Small businesses are invited to submit proposals that could cover: preventing kidney disease, allowing earlier diagnosis, giving patients with kidney failure greater independence, and enabling treatment closer to home.
The Department of Health is funding the competition through the Small Business Research Initiative (SBRI), which helps small, innovative businesses win government contracts, promoting economic growth at the same time as addressing public sector needs.
It is expected that the money will be shared among 8 to 12 small businesses.
Around 5,000 people are diagnosed with kidney failure every year and there are currently 41,000 patients receiving treatment for kidney failure.
Health Minister Norman Lamb said:
Innovation can play a vital role in helping to address healthcare challenges. This £3.6 million competition will help small businesses come up with creative solutions that make a real difference to kidney patients’ lives.
These competitions represent vital investment in health research, which is good news for patients, for the research sector and for the economy, creating jobs and growth so the UK can compete in the global race.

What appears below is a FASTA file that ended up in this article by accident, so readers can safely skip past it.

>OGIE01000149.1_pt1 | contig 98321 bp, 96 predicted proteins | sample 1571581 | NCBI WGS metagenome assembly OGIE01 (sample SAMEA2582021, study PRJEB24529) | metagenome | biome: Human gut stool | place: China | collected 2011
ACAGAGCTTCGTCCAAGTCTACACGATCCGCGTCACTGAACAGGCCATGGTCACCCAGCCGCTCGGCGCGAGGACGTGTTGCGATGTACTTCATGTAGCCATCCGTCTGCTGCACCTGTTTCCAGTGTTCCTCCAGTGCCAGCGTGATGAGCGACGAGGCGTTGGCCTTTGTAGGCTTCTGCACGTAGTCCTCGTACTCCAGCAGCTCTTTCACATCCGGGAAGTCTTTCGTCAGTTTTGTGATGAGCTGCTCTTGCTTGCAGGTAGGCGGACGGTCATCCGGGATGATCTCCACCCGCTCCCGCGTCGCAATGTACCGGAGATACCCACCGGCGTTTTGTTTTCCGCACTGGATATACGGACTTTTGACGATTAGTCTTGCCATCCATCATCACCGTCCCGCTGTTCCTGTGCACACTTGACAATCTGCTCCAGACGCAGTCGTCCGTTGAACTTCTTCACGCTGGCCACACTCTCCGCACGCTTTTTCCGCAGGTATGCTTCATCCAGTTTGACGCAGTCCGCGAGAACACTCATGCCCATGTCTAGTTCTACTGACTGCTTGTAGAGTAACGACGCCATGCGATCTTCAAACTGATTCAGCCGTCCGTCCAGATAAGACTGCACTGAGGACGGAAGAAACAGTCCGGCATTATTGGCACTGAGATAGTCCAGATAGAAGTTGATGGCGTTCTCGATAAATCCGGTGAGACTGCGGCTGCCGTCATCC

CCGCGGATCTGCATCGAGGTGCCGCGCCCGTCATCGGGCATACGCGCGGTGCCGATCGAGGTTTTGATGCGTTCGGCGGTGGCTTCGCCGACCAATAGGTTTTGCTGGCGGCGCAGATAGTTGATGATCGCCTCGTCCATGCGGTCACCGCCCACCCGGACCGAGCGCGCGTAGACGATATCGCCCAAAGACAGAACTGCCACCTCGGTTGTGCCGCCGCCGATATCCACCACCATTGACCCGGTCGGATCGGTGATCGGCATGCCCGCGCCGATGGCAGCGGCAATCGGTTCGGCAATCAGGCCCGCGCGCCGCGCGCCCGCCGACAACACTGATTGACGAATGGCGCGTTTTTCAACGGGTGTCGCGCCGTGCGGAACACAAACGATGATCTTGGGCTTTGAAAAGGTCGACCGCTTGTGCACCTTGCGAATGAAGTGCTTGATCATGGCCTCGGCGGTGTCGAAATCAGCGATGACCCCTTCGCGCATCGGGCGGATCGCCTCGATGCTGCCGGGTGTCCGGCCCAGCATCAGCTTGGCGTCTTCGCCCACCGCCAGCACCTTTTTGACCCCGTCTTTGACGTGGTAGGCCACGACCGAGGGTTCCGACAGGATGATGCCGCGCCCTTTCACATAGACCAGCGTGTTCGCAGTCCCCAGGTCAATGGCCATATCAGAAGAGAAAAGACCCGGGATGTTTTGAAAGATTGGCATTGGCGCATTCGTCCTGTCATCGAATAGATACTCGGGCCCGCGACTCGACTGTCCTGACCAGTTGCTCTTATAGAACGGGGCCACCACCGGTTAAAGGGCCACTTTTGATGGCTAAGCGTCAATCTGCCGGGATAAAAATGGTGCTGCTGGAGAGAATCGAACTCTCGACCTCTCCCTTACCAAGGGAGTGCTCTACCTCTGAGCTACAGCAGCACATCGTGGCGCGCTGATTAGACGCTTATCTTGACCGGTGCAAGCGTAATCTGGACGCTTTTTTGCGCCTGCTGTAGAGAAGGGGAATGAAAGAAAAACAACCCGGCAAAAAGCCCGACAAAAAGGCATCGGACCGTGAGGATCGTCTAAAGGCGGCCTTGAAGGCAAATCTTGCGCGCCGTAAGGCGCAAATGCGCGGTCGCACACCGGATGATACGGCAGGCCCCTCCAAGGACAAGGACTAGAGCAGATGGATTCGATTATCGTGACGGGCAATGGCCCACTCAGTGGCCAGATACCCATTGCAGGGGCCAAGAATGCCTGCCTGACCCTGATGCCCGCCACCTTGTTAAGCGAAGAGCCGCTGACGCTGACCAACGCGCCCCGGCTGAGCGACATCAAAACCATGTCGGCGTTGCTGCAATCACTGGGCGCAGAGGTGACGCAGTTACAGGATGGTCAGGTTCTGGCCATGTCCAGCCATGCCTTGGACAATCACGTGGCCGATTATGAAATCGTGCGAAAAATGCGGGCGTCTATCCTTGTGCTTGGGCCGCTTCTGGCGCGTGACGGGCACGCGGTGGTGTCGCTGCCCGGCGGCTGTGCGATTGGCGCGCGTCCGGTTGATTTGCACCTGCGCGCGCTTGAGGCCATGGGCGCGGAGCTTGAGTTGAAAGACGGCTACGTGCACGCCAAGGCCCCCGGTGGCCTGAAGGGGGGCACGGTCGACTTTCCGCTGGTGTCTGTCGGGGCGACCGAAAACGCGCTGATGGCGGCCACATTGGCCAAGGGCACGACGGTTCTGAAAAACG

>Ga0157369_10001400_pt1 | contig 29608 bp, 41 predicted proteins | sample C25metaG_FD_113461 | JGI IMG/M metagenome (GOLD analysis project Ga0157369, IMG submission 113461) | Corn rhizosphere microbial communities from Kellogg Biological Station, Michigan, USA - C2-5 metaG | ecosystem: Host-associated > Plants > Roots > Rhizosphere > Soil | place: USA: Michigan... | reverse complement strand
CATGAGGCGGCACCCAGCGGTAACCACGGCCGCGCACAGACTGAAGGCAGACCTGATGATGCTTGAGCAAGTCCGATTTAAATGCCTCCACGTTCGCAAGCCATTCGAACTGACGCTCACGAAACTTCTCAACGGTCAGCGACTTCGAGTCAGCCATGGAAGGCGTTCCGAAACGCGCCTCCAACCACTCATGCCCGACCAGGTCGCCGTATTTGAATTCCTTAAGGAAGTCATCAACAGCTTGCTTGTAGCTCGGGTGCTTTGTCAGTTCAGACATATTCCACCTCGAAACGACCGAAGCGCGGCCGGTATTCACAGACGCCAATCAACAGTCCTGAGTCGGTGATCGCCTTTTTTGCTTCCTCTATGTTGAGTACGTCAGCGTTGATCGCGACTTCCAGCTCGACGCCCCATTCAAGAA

The Department is managing the competition in partnership with Devices for Dignity Health Technology Cooperative (D4D), which is hosted by Sheffield Teaching Hospitals NHS Foundation Trust.
Application forms can be downloaded at from the Devices for Dignity website. The deadline for entries is midday 25 November 2013. Winning proposals will be announced in January 2014.
The competition is part of the government’s commitment to making the UK the best place to start and grow a business. The government will soon launch a new strategy for how the whole of government will back small businesses. It will set out a range of measures to continue helping budding entrepreneurs and existing businesses succeed.